A complaint filed by the ruling Unity Party (UP) against the National Elections Commission (NEC) for scheduling the December 26 runoff presidential elections has exposed many ambiguities in the Supreme Court opinion, on which the electoral body relied to set the date.
In their case against the December 26 date set for the runoff, the party argued that the opinion (judgment) ordering a runoff election should be held in accordance with the “Constitution and Election Law,” which “did not state when the election shall be held.”
“All that it said was that before a runoff election is held, the Final Registration Roll (FRR) should be cleaned and sanitized and published in hard copies at the offices of the election magistrates and at each polling place,” the UP said.
“But, when exactly after the clearing and sanitizing of the FRR and its publication at the offices of election magistrates and polling places prior to the runoff should (the runoff) be held?” the complaint wondered.
The lawsuit also emphasized that “the court did not say, the maximum period between the publication of the sanitized FRR and the conduct of the run-off election should be 30 days since this is the period before an election within which the FRR may not be altered.”
“The opinion inadvertently failed to pass on this issue, and so it appeared to (be) the NEC’s discretion as to when to order the run-off election as mandated by the court, but this certainly was not the court’s intention,” UP said.
More importantly, UP said, “NEC cannot and should not unilaterally set the run-off election date, they should request for a joint resolution of both the House of Representative and the Senate, which set the actual date for the run-off.”
“It is necessary for the court to state particularly and specificity the time frame within which the activities mandated specifically for the cleaning-up of the FRR and its publication should take place otherwise, the NEC might capriciously and whimsically set a date for the run-off election as it has done, which does not give voters sufficient time to inspect the cleaned, sanitized and publicized FRR before the run-off election takes place,” the UP argued.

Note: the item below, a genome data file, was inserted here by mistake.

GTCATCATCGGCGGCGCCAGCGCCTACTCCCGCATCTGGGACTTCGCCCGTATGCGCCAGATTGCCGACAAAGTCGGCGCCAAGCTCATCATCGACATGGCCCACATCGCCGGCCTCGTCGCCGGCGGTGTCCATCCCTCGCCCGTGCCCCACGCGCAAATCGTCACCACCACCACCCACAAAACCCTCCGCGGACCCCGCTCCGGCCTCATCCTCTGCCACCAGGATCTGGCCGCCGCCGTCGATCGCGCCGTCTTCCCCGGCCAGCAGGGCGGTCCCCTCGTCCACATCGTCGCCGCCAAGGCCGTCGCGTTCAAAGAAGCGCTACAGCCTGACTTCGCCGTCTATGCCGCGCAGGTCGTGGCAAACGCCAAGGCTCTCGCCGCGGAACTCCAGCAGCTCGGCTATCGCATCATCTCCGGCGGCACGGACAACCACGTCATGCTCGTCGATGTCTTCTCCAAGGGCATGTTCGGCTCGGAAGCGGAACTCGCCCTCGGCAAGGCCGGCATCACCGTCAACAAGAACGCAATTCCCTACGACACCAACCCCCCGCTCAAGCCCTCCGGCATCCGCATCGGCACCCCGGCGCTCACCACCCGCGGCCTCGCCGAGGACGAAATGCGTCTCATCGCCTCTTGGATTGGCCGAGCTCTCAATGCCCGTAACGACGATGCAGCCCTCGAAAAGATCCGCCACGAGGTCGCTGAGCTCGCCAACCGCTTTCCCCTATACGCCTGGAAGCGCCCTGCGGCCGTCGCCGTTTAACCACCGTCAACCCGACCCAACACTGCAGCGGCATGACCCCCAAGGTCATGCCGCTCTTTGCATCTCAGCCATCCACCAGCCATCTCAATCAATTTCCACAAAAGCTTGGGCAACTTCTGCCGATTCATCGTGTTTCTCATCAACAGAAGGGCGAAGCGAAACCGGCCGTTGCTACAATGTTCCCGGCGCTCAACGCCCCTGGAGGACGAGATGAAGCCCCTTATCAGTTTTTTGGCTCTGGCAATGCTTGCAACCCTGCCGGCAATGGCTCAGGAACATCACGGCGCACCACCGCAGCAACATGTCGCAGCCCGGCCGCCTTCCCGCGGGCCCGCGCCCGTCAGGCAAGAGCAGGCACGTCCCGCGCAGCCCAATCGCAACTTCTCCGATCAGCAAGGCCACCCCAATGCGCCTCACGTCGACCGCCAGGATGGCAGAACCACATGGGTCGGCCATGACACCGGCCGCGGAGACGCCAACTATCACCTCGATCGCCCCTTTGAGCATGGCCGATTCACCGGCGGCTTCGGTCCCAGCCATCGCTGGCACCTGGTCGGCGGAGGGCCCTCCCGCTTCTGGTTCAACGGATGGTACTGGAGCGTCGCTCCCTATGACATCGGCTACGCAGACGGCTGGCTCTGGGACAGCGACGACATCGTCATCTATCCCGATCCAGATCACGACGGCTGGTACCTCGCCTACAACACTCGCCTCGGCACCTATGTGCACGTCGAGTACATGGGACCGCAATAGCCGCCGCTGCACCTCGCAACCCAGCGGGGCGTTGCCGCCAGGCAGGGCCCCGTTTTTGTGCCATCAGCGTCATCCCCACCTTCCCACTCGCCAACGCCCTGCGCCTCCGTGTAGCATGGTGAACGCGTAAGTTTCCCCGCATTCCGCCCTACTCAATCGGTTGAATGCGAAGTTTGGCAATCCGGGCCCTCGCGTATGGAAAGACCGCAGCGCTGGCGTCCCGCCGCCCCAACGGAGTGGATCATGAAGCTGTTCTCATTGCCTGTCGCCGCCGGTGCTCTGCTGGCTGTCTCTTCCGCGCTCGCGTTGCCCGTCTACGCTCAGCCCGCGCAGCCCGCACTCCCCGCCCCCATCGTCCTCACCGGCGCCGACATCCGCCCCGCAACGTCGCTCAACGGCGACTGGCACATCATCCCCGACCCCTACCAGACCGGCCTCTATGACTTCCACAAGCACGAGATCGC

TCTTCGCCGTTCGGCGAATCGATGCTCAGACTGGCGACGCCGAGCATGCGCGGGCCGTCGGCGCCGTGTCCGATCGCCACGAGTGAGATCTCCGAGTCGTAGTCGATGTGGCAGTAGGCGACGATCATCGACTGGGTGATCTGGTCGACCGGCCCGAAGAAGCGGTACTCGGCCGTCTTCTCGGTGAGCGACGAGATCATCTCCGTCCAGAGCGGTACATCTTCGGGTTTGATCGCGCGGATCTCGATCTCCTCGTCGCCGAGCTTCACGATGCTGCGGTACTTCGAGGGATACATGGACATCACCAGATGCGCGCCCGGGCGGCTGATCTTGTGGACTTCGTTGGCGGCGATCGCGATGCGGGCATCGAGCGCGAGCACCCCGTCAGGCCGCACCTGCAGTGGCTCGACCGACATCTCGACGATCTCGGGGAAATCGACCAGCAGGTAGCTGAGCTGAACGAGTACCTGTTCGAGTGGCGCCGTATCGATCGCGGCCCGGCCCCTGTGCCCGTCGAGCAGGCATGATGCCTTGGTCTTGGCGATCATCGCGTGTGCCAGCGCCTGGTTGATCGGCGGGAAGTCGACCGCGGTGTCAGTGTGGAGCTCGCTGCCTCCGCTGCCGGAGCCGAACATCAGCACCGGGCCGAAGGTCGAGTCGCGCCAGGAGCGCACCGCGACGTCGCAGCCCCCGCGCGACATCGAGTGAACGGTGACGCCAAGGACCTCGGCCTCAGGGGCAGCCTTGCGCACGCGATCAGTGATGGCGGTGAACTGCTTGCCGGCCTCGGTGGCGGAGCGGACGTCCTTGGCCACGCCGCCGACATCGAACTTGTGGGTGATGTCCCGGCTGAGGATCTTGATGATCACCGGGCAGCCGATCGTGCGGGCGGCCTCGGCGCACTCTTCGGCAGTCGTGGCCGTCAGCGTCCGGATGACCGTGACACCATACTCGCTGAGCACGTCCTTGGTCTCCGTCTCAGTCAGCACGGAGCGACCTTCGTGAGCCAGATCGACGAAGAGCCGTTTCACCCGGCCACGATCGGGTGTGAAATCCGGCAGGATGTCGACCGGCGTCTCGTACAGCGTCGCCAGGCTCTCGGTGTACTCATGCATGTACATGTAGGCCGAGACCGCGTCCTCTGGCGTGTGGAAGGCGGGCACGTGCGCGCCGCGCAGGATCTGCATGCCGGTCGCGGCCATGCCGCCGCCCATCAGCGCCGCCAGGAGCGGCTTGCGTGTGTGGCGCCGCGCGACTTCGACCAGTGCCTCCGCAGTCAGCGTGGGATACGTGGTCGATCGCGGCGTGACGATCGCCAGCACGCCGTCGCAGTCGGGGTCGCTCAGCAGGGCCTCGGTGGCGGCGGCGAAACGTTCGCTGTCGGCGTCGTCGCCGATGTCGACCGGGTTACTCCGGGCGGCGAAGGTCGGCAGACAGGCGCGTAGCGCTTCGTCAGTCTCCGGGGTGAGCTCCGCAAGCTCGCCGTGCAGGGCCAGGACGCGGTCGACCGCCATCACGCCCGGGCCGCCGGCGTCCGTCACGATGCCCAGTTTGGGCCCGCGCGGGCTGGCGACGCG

The UP complaint also said, “We pray the court that the run-off shall not take place less than 40 days after the cleaned sanitized FRR has been fully published all around the country. 15 days shall be for the time period for public challenges to the cleaned, sanitized FRR and 30 days shall be the legal time immediately before an election that its FRR is altered.”
“The mandate of the court to the NEC to conduct the run-off in accordance with the Constitution and Election Law and at the same time to comply with the mandate prior to conducting the run-off is instructive and it appears that the NEC did not fully understand the instruction, which simply means that for the Legislature to set the date for the run-off election,” UP contends.
The court on November 7 lifted its stay order that was placed on the NEC’s earlier decision to hold the runoff on November 10 and subsequently mandated the electoral process to proceed in accordance with the Constitution and Elections Law.
The stay order resulted from a complaint filed to the court by Liberty Party (LP) claiming that the October 10 presidential and legislative elections were characterized by irregularities and fraud opting for a rerun of the entire exercise.
Meanwhile, the UP has rejected assertions by NEC that it has, in agreement with the parties, developed a five-count proposal containing steps to be taken to clean up the FRR. According to NEC, the agreement was reached during a meeting held with the parties late last week. Mr. Cole Bangalu, a UP representative to the talks, told the Daily Observer that contrary to the NEC statement, the ECOWAS unveiled what it considered steps to be taken in the clean up of the FRR.
He observed that the ECOWAS team noted that it did not fix any timeline to the completion of the clean-up task since it had not yet determined the full extent of the work needed to be done.
Mr. Bangalu said it was premature for the NEC to have announced a runoff date when the magnitude and scope of work had not been determined, a development which raises questions whether the ECOWAS can accomplish the task given the very tight time constraints imposed by NEC’s arbitrary setting of a run-off date.